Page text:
"… Web 3.0 is about open and more structured data – which essentially makes the Web more ‘intelligent’. The smarter the data, the more things we can do with it. The current trends we’re seeing today – filtering content, real-time data, personalization – are evidence that ‘Web 3.0′ is upon us, if not yet well defined." Richard MacManus, Read Write Web
Web 3.0 is also sometimes called the semantic web. But sometimes the semantic web is referred to as a component of Web 3.0. Like I said: murky.
Why could Web 3.0 be awesome?
According to the various definitions out there, we’re on the verge of the BEST INTERWEBS EVER. In a nutshell, it sounds like Web 3.0 aims to be a customized information delivery system that intuitively caters to your every want and need—wherever you are.
Yes, this includes more and better mobile apps. And not just for the iPhone. (Please? Thank you.)
According to the Web 3.0 Conference people, the benefits of Web 3.0 are totally rad:
This seemingly simple concept will have a profound effect at every level of information consumption, from the individual end user to the enterprise.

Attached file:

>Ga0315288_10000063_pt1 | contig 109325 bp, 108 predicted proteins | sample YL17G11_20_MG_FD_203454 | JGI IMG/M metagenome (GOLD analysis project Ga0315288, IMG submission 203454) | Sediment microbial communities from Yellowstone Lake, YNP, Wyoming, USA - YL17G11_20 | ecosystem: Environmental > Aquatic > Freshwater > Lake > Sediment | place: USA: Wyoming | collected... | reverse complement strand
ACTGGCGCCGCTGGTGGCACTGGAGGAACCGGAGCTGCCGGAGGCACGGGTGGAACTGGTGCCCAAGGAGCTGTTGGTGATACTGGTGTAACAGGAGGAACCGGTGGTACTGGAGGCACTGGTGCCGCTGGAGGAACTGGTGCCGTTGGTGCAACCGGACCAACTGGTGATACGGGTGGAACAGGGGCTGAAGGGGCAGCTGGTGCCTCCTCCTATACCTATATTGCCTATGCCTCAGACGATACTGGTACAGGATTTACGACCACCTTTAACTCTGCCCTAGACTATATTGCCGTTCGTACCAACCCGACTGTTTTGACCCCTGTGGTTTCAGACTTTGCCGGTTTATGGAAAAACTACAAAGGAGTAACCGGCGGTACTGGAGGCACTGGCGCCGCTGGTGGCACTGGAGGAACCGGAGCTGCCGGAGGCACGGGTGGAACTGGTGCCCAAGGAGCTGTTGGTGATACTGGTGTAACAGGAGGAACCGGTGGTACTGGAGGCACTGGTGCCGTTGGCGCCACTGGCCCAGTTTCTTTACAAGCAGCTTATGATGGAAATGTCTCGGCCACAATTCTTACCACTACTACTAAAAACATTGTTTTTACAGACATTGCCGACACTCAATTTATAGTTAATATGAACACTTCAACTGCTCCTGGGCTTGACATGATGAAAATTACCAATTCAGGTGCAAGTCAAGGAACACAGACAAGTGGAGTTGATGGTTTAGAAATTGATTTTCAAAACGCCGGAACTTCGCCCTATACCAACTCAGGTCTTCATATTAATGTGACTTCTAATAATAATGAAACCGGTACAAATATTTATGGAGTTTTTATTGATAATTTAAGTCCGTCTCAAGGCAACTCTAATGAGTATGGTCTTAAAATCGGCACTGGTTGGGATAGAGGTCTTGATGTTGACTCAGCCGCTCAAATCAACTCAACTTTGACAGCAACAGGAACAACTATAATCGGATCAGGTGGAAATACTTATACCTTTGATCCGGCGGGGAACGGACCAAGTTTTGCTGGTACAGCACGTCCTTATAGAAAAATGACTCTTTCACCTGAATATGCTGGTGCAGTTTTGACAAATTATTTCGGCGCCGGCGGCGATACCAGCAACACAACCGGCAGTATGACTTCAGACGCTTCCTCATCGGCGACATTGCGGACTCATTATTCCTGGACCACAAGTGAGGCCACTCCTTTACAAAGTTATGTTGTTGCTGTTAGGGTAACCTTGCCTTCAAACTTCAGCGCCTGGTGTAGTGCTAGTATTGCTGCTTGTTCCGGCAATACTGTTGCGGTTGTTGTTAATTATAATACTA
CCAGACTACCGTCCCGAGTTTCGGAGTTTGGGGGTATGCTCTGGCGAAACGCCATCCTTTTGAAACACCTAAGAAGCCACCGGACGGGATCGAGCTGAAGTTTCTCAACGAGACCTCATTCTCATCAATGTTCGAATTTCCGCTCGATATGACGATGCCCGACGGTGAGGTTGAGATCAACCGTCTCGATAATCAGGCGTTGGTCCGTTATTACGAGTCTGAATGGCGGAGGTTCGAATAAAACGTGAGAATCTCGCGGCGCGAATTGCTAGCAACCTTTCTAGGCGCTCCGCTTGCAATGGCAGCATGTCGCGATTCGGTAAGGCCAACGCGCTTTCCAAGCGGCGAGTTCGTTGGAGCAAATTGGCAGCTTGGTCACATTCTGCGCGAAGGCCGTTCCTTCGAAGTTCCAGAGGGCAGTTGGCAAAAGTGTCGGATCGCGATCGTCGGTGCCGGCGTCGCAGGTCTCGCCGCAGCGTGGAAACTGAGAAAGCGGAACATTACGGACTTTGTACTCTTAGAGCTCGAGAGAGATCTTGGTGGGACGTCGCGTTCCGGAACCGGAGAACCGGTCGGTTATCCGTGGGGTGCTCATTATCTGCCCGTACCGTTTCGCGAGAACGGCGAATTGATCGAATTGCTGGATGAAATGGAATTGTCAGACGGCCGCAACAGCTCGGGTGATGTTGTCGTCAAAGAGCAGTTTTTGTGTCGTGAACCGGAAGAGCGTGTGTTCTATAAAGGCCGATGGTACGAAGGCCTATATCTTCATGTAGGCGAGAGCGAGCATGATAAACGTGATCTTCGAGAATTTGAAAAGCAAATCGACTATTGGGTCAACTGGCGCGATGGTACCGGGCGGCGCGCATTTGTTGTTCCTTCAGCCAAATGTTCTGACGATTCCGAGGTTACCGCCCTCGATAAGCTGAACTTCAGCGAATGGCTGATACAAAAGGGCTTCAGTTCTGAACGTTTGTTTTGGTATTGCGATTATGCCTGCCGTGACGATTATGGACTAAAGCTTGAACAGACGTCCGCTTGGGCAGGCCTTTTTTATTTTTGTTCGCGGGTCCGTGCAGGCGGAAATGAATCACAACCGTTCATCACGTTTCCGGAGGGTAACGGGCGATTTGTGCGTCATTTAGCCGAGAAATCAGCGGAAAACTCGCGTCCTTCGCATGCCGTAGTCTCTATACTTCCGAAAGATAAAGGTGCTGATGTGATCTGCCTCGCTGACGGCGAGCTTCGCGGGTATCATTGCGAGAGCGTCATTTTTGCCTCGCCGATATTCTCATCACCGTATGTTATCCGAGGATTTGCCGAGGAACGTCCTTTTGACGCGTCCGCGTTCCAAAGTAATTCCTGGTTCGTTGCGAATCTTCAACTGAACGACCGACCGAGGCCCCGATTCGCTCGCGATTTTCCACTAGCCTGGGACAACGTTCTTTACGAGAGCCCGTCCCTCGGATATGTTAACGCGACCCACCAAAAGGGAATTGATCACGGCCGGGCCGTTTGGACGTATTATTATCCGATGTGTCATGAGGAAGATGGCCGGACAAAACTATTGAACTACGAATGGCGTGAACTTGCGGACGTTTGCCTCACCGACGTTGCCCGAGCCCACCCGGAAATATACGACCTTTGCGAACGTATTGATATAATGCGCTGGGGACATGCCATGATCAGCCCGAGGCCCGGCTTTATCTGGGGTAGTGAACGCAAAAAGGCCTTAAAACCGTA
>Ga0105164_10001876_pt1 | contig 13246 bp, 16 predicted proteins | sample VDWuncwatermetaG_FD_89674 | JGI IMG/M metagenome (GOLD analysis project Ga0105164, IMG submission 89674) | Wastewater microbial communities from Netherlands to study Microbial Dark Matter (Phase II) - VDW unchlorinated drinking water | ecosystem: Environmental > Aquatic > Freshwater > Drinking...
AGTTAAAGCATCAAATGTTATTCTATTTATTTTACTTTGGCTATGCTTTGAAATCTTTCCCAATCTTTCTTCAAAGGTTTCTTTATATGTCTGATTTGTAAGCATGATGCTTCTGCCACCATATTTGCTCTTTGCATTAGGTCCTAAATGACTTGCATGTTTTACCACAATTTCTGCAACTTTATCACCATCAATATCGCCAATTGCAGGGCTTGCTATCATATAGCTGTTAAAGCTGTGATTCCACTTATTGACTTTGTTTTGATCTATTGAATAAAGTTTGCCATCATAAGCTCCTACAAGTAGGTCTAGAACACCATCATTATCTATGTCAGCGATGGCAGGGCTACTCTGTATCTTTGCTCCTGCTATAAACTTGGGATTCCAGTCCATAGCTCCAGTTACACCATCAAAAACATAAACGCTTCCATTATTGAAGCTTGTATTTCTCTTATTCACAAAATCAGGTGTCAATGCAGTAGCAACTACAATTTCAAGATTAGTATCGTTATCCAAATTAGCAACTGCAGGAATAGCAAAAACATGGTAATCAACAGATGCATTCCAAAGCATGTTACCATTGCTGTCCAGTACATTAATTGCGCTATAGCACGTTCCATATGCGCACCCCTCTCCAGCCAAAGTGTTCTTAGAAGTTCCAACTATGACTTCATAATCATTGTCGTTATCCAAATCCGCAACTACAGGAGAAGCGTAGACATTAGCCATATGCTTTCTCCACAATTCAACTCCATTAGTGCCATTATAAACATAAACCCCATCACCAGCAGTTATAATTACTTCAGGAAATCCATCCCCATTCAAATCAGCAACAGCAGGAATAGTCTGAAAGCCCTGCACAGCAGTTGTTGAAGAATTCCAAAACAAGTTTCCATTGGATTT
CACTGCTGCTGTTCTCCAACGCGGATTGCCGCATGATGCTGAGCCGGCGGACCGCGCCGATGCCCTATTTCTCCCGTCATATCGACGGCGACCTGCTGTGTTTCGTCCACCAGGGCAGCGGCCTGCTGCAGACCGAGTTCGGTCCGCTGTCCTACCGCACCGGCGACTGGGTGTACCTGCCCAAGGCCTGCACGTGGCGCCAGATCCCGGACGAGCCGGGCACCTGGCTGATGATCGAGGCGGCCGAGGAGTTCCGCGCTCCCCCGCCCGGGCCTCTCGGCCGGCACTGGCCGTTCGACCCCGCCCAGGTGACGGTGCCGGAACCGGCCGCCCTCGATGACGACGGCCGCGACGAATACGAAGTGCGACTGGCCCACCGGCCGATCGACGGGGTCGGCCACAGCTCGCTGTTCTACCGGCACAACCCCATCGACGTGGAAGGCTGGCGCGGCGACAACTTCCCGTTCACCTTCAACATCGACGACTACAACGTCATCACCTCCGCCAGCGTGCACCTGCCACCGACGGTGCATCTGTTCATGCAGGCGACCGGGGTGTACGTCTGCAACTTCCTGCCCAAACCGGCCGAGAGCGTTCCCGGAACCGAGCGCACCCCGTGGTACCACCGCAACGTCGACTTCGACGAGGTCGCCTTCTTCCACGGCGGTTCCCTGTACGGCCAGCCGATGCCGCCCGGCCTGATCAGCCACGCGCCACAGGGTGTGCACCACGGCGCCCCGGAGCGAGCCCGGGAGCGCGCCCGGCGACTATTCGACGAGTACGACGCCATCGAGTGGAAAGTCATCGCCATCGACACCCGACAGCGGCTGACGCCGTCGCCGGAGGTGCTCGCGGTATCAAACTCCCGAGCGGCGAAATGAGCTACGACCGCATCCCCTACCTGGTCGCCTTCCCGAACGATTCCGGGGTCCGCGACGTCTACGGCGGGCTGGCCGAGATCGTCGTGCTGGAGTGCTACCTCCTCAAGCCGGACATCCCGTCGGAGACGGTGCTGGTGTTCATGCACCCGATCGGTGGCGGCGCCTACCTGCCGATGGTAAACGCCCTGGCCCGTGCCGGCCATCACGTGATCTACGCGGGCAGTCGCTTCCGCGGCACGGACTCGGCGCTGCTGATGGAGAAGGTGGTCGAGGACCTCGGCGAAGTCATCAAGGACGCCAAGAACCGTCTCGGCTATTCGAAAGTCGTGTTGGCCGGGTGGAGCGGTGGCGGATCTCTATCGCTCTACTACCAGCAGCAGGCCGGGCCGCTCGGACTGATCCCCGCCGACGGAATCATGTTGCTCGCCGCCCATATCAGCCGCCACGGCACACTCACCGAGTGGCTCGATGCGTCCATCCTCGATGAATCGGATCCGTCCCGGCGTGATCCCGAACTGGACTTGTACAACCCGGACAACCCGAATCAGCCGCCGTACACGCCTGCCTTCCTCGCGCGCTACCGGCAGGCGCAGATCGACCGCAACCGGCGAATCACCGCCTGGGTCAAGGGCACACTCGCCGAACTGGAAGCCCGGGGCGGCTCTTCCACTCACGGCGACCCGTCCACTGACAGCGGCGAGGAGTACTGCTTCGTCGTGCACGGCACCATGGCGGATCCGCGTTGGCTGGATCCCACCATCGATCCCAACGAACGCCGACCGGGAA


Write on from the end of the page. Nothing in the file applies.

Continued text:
Web 3.0 technologies make the organization of information radically more fluid and allow for new types of analysis based on things like text semantics, machine learning, and what we call serendipity — the stumbling upon insights based on just having better organized and connected information.
Why might Web 3.0 Suck?
Besides the inherent fear that a “smart” web is the first step to a Terminator-style robot revolution, some valid concerns have been raised about Web 3.0.
Recently, Advertising Age’s Judy Shapiro wrote a blog to express her concerns. Her post “In Web 3.0 We Trust – or Not” explores the need to integrate the human element of trust into the forthcoming “intelligent” web.